So am I an investing genius, or what? Before you cast your emphatic “or what” vote, let me take you back to a time when I got it colossally wrong, even if my reasoning seemed solid. In an article I wrote for U.S. News & World Report, I cautioned investors to “beware of bitcoin.” I cited among other things its mysterious origins and lack of center value-wise.
Shows what I knew. On Jan. 21, 2015, the date that piece ran, a single bitcoin was priced at $226.30. Just days ago on Dec. 1, 2020, that same chunk of cryptocurrency fetched $19,759.30, an all-time high. How about that? I didn’t put my money where my mouth was (or coulda-shoulda-woulda been), so I get to eat my words instead.
I don’t blame you if you doubt that high-water mark is sustainable. And despite blowing it big time with my 2015 call, I’m wondering the same thing. For starters, the timing of this recent summit sure resembles another post-Thanksgiving peak. Back then, bitcoin doubled in price in roughly a month to $19,650 on Dec. 15, 2017. Then over the next three months it fell 60%.
Yes, bitcoin was volatile then — and still is now. The question revolves around whether that matters as much in 2020 as it did several years ago. In other words, is this latest price spike a keeper? Or the 21st century version of Tulip Fever?
Looking for Bitcoin Clues in the News
At least the news cycle offers clues as to where bitcoin might head. For now the price has stalled a bit after bitcoin bulls failed to push the crypto past the mouth-watering psychological mark of $20,000.
If you ask me, it was as though they were a bunch of gamers trying to beat a high score in Tetris. As the Norwegian crypto-market analysis firm Arcane Research wrote in a Dec. 8 report, “The overly confident market has been dampened.” Yes, but by how much and for how long?
Arcane offers metrics to extrapolate this, from the number of search engine inquiries about bitcoin to the activity and volume of institutional investors. The Chicago-based CME Group “was for a brief moment last week the largest bitcoin futures market, a historical day for institutional bitcoin trading,” they wrote.
Trying to Pinpoint the Value Proposition
I find tremendous, tremendous problems with trying to gauge bitcoin’s future. It in no way resembles a traditional investment. It may be the pioneering cryptocurrency, dating to 2008. But how do you determine bitcoin’s market worth beyond just the price of buying one? For starters, no central government backs it. And speaking of “there’s no there there,” good luck finding an underlying asset from which bitcoin derives its value. Because there isn’t one.
Thus bitcoin represents the hottest and oddest investment of the last 100 years or more. Its price is 100% driven by speculation, the perception of value and the ubiquity of its use. It is worth simply what those who hold it and pursue it think it is worth. Nothing more. Here’s a slightly tangential metaphor: A Beanie Baby is made up of maybe 90 cents in fluff, felt and fuzz. But if many collectors are willing to pay $42,500 for a 1996 Peace Beanie Baby, well then they’ve just created its “value” via consensus. (That’s nuts. That’s not only worth about 2.2 bitcoins, it’s also the median value of a home in Detroit. Imagine the look on your spouse’s face when…).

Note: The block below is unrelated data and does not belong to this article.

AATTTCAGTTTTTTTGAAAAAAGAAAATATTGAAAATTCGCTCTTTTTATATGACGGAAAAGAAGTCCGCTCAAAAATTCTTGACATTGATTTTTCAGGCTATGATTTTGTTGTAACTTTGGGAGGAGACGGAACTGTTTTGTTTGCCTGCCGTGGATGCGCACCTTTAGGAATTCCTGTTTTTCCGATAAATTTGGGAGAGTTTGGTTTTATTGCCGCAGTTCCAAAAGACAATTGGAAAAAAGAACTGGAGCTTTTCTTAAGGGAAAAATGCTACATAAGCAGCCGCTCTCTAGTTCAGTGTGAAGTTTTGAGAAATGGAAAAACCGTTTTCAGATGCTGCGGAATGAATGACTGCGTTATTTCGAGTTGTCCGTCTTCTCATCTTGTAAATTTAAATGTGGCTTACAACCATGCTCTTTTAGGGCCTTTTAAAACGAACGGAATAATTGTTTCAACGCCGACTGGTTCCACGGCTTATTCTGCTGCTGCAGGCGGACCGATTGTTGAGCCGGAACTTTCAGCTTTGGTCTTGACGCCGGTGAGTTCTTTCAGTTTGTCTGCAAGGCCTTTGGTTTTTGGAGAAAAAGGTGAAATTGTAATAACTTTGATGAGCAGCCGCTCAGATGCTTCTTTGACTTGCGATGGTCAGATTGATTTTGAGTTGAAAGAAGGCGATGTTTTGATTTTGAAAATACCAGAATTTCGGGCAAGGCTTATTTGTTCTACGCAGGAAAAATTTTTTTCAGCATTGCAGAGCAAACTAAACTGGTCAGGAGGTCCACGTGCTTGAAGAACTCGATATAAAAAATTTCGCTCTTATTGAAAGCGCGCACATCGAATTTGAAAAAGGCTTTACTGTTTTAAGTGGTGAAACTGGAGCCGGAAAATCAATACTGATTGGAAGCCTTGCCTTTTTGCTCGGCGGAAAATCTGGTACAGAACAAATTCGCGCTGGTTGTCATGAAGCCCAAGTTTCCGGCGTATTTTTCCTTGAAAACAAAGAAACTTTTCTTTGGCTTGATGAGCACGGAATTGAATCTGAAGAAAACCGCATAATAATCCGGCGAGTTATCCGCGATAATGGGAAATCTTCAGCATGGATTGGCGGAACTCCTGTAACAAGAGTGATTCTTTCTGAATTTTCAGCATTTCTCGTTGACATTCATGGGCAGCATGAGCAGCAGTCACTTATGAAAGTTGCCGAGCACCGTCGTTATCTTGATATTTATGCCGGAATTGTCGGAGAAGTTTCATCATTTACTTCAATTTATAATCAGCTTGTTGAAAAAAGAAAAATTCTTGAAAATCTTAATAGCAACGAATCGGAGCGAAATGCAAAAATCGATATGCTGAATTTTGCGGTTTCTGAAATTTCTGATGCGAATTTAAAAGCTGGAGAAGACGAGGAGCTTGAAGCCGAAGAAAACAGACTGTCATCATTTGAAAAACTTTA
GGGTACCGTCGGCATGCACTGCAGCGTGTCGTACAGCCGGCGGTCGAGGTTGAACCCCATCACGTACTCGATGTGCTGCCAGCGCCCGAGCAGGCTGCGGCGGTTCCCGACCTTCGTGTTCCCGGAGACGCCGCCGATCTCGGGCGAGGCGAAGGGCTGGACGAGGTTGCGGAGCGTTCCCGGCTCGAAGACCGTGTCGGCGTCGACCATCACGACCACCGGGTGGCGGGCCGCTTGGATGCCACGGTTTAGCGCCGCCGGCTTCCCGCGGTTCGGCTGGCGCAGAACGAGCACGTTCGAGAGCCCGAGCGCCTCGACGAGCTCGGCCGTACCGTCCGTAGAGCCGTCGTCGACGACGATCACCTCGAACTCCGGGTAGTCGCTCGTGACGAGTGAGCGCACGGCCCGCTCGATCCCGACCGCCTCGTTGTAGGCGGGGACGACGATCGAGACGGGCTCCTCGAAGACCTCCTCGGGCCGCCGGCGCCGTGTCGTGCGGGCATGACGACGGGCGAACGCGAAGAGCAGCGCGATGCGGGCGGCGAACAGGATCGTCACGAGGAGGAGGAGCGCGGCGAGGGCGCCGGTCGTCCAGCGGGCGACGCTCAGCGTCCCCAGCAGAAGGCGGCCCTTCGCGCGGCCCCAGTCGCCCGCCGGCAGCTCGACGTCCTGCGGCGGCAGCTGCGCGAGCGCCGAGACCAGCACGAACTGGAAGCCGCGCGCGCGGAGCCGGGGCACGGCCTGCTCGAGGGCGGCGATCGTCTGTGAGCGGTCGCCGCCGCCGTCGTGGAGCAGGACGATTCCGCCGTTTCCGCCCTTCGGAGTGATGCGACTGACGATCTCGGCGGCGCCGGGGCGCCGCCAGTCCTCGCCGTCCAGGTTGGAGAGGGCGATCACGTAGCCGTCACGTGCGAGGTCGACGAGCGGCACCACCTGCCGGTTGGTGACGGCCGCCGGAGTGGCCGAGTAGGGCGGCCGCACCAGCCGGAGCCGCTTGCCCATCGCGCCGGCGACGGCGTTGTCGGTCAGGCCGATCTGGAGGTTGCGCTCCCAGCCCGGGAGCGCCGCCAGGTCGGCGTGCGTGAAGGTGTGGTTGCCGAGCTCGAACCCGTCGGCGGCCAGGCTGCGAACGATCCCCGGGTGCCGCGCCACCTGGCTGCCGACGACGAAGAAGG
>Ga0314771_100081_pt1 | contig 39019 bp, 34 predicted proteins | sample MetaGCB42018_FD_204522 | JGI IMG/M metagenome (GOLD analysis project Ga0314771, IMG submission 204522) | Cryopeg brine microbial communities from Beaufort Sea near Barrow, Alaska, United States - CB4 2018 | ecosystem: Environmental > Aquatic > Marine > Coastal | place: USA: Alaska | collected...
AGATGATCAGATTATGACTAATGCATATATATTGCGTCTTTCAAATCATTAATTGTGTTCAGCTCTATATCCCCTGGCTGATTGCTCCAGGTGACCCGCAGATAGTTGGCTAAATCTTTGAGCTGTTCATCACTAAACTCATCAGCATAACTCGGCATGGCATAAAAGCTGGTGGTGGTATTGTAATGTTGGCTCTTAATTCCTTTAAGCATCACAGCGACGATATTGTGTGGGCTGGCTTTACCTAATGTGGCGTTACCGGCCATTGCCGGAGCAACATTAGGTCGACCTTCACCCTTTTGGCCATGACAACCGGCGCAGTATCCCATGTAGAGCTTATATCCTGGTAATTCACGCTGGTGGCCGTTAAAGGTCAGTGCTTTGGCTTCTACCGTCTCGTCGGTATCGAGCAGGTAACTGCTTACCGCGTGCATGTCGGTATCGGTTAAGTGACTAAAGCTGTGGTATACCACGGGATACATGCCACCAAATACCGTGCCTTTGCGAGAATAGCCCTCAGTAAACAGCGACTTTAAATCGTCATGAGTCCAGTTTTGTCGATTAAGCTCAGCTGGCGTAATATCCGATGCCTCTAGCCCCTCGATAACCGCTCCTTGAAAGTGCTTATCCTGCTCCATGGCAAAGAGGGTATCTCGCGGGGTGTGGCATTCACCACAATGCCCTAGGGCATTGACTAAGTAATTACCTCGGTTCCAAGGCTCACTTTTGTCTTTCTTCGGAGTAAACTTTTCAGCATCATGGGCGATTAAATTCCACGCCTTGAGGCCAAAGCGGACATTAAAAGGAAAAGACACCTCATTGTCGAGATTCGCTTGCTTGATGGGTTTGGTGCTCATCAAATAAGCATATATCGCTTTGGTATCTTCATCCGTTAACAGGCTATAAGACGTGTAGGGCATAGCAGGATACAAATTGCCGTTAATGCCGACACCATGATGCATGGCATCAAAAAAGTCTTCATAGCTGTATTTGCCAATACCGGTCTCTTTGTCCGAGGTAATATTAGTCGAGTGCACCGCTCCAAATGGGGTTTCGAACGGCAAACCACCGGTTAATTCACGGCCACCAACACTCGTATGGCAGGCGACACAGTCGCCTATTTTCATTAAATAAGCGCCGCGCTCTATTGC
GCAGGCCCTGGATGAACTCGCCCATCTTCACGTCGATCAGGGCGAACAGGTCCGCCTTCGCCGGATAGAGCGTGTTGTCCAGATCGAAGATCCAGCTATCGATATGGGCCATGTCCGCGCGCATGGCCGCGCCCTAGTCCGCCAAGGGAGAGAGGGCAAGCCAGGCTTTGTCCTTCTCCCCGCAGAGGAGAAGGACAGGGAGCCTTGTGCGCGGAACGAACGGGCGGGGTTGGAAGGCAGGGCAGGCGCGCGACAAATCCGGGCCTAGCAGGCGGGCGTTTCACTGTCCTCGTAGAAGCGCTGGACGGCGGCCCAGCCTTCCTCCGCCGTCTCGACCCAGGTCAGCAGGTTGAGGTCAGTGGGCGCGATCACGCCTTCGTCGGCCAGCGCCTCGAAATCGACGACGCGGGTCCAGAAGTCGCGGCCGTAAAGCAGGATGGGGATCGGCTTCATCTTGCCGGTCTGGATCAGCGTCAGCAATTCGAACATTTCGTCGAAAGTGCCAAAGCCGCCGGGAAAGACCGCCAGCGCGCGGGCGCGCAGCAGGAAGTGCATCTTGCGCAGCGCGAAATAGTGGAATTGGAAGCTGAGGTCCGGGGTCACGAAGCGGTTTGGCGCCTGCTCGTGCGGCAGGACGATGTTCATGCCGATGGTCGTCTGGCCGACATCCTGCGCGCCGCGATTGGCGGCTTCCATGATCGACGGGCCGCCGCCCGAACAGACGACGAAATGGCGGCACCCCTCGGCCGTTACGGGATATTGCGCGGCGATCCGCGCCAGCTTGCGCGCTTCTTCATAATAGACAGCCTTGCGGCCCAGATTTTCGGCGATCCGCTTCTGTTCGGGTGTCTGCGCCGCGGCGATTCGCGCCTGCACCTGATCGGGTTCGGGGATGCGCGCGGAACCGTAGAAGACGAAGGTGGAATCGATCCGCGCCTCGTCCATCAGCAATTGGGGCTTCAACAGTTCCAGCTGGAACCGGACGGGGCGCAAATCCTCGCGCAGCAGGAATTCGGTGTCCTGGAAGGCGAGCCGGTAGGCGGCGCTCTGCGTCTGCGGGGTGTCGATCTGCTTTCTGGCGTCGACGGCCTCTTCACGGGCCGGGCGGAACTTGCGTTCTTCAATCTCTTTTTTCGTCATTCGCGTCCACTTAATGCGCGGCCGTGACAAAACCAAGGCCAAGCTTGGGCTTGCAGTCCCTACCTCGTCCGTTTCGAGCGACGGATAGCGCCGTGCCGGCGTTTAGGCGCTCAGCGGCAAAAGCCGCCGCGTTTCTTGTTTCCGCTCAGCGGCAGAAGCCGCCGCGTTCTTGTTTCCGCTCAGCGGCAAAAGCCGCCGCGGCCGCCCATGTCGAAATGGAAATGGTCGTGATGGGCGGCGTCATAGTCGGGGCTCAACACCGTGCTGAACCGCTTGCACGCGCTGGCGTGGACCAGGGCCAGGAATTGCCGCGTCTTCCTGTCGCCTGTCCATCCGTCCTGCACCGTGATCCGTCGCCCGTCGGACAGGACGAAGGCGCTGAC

Thus with bitcoin, you must use phrases like “market sentiment,” “investor momentum” and even “greater fool theory,” where price gains depend upon someone else in the future willing pay more than you did today. That’s ever-connected to FOMO — which stands for “fear of missing out,” and, I would posit, “founded on mythical opportunity.”
So, Should You Buy It?
And yet, does any of this disqualify bitcoin out of the box? Not so. The general public has lately shown a susceptibility for submitting to viral phenomena and accepting appearances as reality. It only takes a few social media posts and a compelling backstory to turn something like the QAnon fairy tale into a full-blown conspiracy theory many now accept as fact.
To be fair, bitcoin is no illusion in terms of its use. You can, I am told, purchase a Burger King Whopper with it. (How much you wanna bet the teenage cashier has to go get the manager?) You can access it via PayPal. You can even start a bitcoin IRA; go ahead, wager the nest egg on it. I dare you. Maybe you’ll wind up retiring to a mansion. Or a studio apartment in International Falls, Minn., you supply the heat. Either way, you’ll need nerves of titanium and the constitution of a professional poker player every step of the way.
That said, bitcoin has more critical mass now than when I wrote about it five years ago. As such, its current foundation in theory makes it less vulnerable to wild price swings. So if you’ve got enough to buy some fractional bitcoin and enough discipline to avoid checking the price day to day (because I doubt it’s good for your heart), go for it. You may well ride a wave where the current price of bitcoin lands near $50,000 in 2021, the high end of a Bloomberg forecast. Then again, they also argue for a low end of the range at $10,000.
Meanwhile, you can make fun of me all you want. Ah, but at least in 2015 I was in very fine company. Five years before I became your 23rd-favorite InvestorPlace writer, seasoned financial analysts, a university professor and even a Federal Reserve veteran agreed with me. Then there was this fearless forecast: “I’d never recommend anyone ‘invest’ in bitcoins … It’s barely even a functional currency, let alone an investment vehicle, and the risks of volatility are enormous.”
That, dear friends, was then-editor Jeff Reeves of InvestorPlace.
On the date of publication, Lou Carlozo did not have (either directly or indirectly) any positions in the securities mentioned in this article.